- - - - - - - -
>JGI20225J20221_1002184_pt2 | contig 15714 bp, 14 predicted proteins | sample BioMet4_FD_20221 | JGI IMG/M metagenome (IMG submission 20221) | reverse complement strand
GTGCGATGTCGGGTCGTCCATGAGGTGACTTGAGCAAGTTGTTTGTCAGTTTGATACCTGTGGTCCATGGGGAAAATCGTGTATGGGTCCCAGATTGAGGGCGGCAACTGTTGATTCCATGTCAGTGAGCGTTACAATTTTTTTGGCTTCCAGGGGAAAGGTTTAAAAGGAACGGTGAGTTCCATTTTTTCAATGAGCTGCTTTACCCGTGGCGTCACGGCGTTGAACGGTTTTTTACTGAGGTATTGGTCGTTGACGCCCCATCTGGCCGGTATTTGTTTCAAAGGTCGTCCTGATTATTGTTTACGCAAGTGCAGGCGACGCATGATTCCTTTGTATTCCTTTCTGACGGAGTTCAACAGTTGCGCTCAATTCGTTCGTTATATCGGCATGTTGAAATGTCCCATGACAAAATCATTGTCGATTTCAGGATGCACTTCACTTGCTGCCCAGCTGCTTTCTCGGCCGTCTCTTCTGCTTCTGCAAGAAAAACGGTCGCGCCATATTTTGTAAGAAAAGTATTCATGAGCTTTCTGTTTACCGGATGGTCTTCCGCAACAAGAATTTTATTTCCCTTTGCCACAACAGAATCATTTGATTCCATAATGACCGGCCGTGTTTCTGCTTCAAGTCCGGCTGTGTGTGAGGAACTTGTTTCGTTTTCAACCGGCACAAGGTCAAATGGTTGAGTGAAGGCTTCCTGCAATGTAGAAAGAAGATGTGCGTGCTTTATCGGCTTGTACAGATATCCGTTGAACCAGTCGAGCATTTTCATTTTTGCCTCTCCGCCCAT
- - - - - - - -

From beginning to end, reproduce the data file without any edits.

>JGI20225J20221_1002184_pt2 | contig 15714 bp, 14 predicted proteins | sample BioMet4_FD_20221 | JGI IMG/M metagenome (IMG submission 20221) | reverse complement strand
GTGCGATGTCGGGTCGTCCATGAGGTGACTTGAGCAAGTTGTTTGTCAGTTTGATACCTGTGGTCCATGGGGAAAATCGTGTATGGGTCCCAGATTGAGGGCGGCAACTGTTGATTCCATGTCAGTGAGCGTTACAATTTTTTTGGCTTCCAGGGGAAAGGTTTAAAAGGAACGGTGAGTTCCATTTTTTCAATGAGCTGCTTTACCCGTGGCGTCACGGCGTTGAACGGTTTTTTACTGAGGTATTGGTCGTTGACGCCCCATCTGGCCGGTATTTGTTTCAAAGGTCGTCCTGATTATTGTTTACGCAAGTGCAGGCGACGCATGATTCCTTTGTATTCCTTTCTGACGGAGTTCAACAGTTGCGCTCAATTCGTTCGTTATATCGGCATGTTGAAATGTCCCATGACAAAATCATTGTCGATTTCAGGATGCACTTCACTTGCTGCCCAGCTGCTTTCTCGGCCGTCTCTTCTGCTTCTGCAAGAAAAACGGTCGCGCCATATTTTGTAAGAAAAGTATTCATGAGCTTTCTGTTTACCGGATGGTCTTCCGCAACAAGAATTTTATTTCCCTTTGCCACAACAGAATCATTTGATTCCATAATGACCGGCCGTGTTTCTGCTTCAAGTCCGGCTGTGTGTGAGGAACTTGTTTCGTTTTCAACCGGCACAAGGTCAAATGGTTGAGTGAAGGCTTCCTGCAATGTAGAAAGAAGATGTGCGTGCTTTATCGGCTTGTACAGATATCCGTTGAACCAGTCGAGCATTTTCATTTTTGCCTCTCCGCCCAT